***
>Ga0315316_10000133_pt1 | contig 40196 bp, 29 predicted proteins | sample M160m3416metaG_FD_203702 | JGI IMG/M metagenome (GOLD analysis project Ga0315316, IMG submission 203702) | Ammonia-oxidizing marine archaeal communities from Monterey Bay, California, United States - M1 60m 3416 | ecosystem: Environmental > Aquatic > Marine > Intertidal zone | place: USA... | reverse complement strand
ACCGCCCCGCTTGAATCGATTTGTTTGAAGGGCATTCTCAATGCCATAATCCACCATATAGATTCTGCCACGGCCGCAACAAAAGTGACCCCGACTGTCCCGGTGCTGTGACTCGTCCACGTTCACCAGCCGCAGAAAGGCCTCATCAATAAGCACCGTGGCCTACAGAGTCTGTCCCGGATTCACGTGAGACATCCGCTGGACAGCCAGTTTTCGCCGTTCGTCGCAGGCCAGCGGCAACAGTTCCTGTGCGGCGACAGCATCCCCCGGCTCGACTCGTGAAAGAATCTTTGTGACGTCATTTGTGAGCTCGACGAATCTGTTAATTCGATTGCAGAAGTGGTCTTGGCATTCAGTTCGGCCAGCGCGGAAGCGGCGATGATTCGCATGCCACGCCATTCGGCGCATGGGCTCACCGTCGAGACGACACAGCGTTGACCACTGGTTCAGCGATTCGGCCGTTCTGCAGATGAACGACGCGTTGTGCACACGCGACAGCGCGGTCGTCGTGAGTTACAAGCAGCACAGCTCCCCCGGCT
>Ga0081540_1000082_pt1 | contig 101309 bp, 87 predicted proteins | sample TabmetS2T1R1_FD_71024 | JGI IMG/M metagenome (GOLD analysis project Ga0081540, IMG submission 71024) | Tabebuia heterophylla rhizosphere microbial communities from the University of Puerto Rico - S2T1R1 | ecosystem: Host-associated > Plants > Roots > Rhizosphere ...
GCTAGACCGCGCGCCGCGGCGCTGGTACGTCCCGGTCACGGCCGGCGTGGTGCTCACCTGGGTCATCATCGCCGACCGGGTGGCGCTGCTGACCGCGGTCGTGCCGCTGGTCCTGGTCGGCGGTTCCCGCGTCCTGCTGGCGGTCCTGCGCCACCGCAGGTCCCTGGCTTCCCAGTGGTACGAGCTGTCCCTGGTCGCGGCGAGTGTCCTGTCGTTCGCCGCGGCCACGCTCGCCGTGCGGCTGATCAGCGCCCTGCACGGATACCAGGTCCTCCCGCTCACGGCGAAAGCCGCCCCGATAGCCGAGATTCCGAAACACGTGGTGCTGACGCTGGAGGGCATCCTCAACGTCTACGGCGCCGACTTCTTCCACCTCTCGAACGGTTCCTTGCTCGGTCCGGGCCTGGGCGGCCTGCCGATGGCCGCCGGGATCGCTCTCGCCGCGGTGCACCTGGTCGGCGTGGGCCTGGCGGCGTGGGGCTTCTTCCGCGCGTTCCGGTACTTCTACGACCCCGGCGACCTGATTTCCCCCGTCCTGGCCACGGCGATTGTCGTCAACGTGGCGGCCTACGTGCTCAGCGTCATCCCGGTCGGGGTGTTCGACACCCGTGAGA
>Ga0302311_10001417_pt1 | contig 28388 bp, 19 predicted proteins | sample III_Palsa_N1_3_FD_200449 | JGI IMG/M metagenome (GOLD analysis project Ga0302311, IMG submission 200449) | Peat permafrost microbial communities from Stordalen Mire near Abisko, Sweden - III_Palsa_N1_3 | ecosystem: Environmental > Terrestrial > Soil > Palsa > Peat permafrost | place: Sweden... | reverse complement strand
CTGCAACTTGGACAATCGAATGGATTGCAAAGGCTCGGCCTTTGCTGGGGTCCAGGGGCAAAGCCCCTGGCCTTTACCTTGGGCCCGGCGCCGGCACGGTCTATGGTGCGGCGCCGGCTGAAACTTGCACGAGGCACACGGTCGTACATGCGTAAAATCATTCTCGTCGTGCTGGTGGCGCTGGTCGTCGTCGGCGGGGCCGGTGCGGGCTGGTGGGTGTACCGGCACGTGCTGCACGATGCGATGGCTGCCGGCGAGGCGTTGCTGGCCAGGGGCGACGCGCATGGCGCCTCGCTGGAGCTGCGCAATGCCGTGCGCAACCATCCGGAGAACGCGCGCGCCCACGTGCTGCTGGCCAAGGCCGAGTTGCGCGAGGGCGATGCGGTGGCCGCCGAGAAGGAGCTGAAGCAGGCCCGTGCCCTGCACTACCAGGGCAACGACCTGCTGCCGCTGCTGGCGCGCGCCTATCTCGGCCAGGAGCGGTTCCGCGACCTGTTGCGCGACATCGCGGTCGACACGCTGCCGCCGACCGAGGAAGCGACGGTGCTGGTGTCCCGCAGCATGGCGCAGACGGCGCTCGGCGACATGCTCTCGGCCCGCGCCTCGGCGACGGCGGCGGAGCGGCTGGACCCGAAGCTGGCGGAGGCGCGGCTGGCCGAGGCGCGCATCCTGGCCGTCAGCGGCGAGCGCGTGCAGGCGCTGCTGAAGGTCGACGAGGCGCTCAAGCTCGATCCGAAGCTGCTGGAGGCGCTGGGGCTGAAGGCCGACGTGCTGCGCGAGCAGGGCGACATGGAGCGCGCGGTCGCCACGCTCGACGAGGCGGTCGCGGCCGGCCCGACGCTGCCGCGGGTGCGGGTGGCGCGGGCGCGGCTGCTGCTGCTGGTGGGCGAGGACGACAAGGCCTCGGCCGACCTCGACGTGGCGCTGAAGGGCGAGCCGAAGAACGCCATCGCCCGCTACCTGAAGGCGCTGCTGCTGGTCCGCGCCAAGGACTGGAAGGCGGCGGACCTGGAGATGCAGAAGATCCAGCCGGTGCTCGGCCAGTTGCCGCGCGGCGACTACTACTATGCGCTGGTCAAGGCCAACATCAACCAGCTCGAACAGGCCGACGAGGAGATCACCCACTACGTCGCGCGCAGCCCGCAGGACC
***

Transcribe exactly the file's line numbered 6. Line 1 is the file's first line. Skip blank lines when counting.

CTGCAACTTGGACAATCGAATGGATTGCAAAGGCTCGGCCTTTGCTGGGGTCCAGGGGCAAAGCCCCTGGCCTTTACCTTGGGCCCGGCGCCGGCACGGTCTATGGTGCGGCGCCGGCTGAAACTTGCACGAGGCACACGGTCGTACATGCGTAAAATCATTCTCGTCGTGCTGGTGGCGCTGGTCGTCGTCGGCGGGGCCGGTGCGGGCTGGTGGGTGTACCGGCACGTGCTGCACGATGCGATGGCTGCCGGCGAGGCGTTGCTGGCCAGGGGCGACGCGCATGGCGCCTCGCTGGAGCTGCGCAATGCCGTGCGCAACCATCCGGAGAACGCGCGCGCCCACGTGCTGCTGGCCAAGGCCGAGTTGCGCGAGGGCGATGCGGTGGCCGCCGAGAAGGAGCTGAAGCAGGCCCGTGCCCTGCACTACCAGGGCAACGACCTGCTGCCGCTGCTGGCGCGCGCCTATCTCGGCCAGGAGCGGTTCCGCGACCTGTTGCGCGACATCGCGGTCGACACGCTGCCGCCGACCGAGGAAGCGACGGTGCTGGTGTCCCGCAGCATGGCGCAGACGGCGCTCGGCGACATGCTCTCGGCCCGCGCCTCGGCGACGGCGGCGGAGCGGCTGGACCCGAAGCTGGCGGAGGCGCGGCTGGCCGAGGCGCGCATCCTGGCCGTCAGCGGCGAGCGCGTGCAGGCGCTGCTGAAGGTCGACGAGGCGCTCAAGCTCGATCCGAAGCTGCTGGAGGCGCTGGGGCTGAAGGCCGACGTGCTGCGCGAGCAGGGCGACATGGAGCGCGCGGTCGCCACGCTCGACGAGGCGGTCGCGGCCGGCCCGACGCTGCCGCGGGTGCGGGTGGCGCGGGCGCGGCTGCTGCTGCTGGTGGGCGAGGACGACAAGGCCTCGGCCGACCTCGACGTGGCGCTGAAGGGCGAGCCGAAGAACGCCATCGCCCGCTACCTGAAGGCGCTGCTGCTGGTCCGCGCCAAGGACTGGAAGGCGGCGGACCTGGAGATGCAGAAGATCCAGCCGGTGCTCGGCCAGTTGCCGCGCGGCGACTACTACTATGCGCTGGTCAAGGCCAACATCAACCAGCTCGAACAGGCCGACGAGGAGATCACCCACTACGTCGCGCGCAGCCCGCAGGACC